Myocardial infarctions are generally classified into ST elevation MI (STEMI) and non-ST elevation MI (NSTEMI).[42] A STEMI is the combination of symptoms related to poor oxygenation of the heart with elevation of the ST segments on the electrocardiogram followed by an increase in proteins in the blood related to heart muscles death.[58] They make up abut 25 to 40 percent of cases.[58]

The phrase "heart attack" is often used none specifically to refer to a myocardial infarction and to sudden cardiac death. A MI is different from, but can cause cardiac arrest, which is the stopping of the heartbeat. It is also distinct from heart failure, in which the pumping action of the heart is impaired. However; an MI may lead to heart failure.[8]

A 2007 consensus document classifies MI into five main types:[59]


For a person to quality as having an STEMI, the ECG must show new ST elevation in two or more contiguous leads.[58] This must be greater than 2 mm (0.2 mV) for males and greater than 1.5 mm (0.15mV) in females if in leads V2 and V3 or greater than 1 mm (0.1 mV) if it is in other ECG leads.[58] A left bundle branch block (LBBB) that is believed to be new used to be considered the same as ST elevation; however, no longer is.[58] In early STEMIs there may just be peaked T wave with ST elevation developing latter.[58]

Cardiac biomarkers[edit]

While there are a number of different biomarkers, tropinins, are considered to be the best.[58]


A chest radiograph and routine blood tests may indicate complications or precipitating causes, and are often performed upon arrival to an emergency department. New regional wall motion abnormalities on an echocardiogram are also suggestive of an MI. Echo may be performed in equivocal cases by the on-call cardiologist.[60] In stable patients whose symptoms have resolved by the time of evaluation, technetium (99mTc) sestamibi (i.e. a "MIBI scan") or thallium-201 chloride can be used in nuclear medicine to visualize areas of reduced blood flow in conjunction with physiological or pharmacological stress.[60] Thallium may also be used to determine viability of tissue, distinguishing whether nonfunctional myocardium is actually dead or merely in a state of hibernation or of being stunned.[61]

Medical societies recommend that the physician confirm a person is at high risk for myocardial infarction before conducting imaging tests to make a diagnosis.[62] Patients who have a normal ECG and who are able to exercise, for example, do not merit routine imaging.[62] Imaging tests such as stress radionuclide myocardial perfusion imaging or stressechocardiography can confirm a diagnosis when a patient's history, physical exam, ECG, and cardiac biomarkers suggest the likelihood of a problem.[62]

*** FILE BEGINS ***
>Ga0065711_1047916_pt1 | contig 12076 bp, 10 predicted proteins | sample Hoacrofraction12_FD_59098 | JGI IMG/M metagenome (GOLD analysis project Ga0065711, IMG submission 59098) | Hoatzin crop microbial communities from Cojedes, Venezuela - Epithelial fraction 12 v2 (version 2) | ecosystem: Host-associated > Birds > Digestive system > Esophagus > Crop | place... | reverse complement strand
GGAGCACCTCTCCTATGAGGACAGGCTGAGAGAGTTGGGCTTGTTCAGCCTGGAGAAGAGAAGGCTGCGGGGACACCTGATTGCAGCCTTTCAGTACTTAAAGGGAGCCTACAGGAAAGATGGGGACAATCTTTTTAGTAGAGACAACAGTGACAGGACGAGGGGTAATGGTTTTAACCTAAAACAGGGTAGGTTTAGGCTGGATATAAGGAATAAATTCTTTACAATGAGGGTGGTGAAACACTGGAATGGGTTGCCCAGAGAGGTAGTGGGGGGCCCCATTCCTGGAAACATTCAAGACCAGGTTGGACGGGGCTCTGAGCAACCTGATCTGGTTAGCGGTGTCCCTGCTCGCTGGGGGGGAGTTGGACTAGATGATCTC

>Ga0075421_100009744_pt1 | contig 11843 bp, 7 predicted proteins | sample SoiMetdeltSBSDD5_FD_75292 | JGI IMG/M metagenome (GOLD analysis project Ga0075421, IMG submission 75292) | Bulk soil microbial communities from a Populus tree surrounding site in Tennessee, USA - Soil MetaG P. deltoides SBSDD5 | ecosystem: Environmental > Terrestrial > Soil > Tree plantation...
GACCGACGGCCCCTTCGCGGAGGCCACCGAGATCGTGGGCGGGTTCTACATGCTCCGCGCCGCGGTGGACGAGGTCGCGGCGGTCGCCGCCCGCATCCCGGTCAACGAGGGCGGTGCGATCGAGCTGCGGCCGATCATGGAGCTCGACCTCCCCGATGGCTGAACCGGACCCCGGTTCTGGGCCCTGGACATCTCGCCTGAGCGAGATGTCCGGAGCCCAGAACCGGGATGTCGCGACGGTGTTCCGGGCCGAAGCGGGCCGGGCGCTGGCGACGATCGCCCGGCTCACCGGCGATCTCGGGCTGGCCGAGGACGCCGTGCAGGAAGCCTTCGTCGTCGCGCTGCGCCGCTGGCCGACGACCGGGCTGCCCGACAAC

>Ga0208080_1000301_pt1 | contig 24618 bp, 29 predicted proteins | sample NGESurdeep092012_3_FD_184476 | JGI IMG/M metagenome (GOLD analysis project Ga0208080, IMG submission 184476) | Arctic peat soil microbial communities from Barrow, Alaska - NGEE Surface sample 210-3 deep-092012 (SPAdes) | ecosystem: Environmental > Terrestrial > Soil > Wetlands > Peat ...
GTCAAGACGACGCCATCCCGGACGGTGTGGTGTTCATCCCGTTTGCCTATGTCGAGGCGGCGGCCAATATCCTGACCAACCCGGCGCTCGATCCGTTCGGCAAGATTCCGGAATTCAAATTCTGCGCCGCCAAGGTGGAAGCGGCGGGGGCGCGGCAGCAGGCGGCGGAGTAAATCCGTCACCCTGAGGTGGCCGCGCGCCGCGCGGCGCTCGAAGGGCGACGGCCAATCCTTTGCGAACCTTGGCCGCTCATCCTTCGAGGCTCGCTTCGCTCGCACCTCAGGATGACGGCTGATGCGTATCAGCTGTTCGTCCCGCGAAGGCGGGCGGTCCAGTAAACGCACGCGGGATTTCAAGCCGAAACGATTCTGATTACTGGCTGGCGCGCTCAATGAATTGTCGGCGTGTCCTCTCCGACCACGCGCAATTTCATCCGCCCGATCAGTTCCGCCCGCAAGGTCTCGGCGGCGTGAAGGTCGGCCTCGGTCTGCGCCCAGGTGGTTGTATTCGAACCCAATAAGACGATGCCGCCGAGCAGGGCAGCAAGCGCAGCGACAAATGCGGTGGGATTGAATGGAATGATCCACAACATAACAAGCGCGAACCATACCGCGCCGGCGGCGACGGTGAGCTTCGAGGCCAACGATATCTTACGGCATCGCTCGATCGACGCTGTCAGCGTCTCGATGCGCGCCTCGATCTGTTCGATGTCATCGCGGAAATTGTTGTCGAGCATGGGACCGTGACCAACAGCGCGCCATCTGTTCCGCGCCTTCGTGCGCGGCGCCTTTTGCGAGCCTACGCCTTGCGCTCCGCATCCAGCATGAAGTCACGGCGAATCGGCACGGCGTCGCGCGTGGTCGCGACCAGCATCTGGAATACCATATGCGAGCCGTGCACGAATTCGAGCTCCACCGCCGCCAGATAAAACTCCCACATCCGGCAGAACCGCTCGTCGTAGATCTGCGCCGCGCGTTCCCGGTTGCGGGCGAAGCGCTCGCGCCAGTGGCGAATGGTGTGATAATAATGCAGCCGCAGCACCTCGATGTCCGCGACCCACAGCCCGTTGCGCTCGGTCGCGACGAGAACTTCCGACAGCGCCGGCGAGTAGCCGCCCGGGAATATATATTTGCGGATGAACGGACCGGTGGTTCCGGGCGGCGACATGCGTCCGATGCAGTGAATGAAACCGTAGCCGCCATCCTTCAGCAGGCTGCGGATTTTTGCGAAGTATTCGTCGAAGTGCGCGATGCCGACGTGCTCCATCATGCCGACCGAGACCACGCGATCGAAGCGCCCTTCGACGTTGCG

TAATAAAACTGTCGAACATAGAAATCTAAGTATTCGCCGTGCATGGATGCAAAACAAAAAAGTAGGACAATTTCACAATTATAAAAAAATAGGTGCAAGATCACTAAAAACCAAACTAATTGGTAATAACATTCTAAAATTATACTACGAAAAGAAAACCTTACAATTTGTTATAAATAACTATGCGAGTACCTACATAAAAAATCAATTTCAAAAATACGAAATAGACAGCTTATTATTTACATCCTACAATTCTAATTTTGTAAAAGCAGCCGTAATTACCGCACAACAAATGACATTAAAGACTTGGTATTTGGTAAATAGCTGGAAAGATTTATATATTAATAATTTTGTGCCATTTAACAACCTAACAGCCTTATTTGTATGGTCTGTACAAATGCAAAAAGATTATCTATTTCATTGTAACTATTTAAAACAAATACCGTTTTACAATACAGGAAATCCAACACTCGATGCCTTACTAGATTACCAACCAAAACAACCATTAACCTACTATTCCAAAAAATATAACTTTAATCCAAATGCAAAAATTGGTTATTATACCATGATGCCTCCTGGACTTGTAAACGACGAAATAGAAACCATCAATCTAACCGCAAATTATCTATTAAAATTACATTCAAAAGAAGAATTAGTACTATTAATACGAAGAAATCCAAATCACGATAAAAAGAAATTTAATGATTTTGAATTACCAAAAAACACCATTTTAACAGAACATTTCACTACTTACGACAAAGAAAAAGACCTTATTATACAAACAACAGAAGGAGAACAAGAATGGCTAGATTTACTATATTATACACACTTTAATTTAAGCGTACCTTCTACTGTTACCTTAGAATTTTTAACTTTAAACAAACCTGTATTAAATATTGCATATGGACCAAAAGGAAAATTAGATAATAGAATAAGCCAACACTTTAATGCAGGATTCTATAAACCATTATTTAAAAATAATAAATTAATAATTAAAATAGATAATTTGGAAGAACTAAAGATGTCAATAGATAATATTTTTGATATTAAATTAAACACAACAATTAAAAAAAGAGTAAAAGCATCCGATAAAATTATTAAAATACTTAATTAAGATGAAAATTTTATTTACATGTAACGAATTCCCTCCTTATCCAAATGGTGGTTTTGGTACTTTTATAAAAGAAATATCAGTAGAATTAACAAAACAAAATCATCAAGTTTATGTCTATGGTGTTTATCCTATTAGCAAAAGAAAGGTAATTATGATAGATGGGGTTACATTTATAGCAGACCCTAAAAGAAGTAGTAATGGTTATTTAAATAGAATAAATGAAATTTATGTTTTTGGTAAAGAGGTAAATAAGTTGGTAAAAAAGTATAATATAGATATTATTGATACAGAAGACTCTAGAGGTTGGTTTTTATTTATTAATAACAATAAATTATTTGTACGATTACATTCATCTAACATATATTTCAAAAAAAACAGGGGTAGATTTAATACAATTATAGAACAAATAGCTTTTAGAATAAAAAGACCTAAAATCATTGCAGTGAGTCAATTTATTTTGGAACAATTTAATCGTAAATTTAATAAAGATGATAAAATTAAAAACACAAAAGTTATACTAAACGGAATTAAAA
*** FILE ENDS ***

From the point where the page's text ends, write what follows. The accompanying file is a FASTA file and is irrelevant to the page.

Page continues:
The risk of a recurrent MI decreases with strict blood pressure management and lifestyle changes, chiefly smoking cessation, regular exercise, a sensible diet for those with heart disease, and limitation of alcohol intake. People are usually started on several long-term medications after an MI, with the aim of preventing further cardiovascular events such MIs, congestive heart failure, or cerebrovascular accident. Unless contraindicated, such medications may include:[63][64]


An MI requires immediate medical attention. Treatment attempts to save as much myocardium as possible and to prevent further complications, hence the phrase "time is muscle".[75] Oxygen, aspirin, and nitroglycerin may be administered. Morphine was classically used if nitroglycerin was not effective; however, it may increase mortality in the setting of NSTEMI.[76] Reviews of high flow oxygen in myocardial infarction found increased mortality and infarct size, calling into question the recommendation about its routine use.[77][78] Other analgesics such as nitrous oxide are of unknown benefit.[7]



Percutaneous coronary intervention (PCI) is the treatment of choice for STEMI if it can be performed in a timely manner.[79] If PCI cannot be performed within 90 to 120 minutes then fibrinolysis, preferably within 30 minutes, is recommended.[80][81] If after fibrinolysis, significant cardiogenic shock, continued severe chest pain, or less than a 50% improvement in ST elevation after 90 minutes occurs, then rescue PCI is indicated emergently.[81][82] After PCI, people are generally placed on dual antiplatelet therapy for at least a year (which is generally aspirin and clopidogrel).[83]

Long term[edit]

Beta blockers are recommended in those without signs off heart failure or a heart block.[58] If used they should be started in the first 24 hours.[58]


The prognosis after MI varies greatly, depending on a person's health, the extent of the heart damage, and the treatment given.

In those who have an STEMI in the United States between 5 to 6 percent die before leaving hospital and 7 to 18 percent die within a year.[58]

Using variables available in the emergency room, people with a higher risk of adverse outcome can be identified. One study found 0.4% of patients with a low-risk profile died after 90 days, whereas in high-risk people it was 21.1%.[84]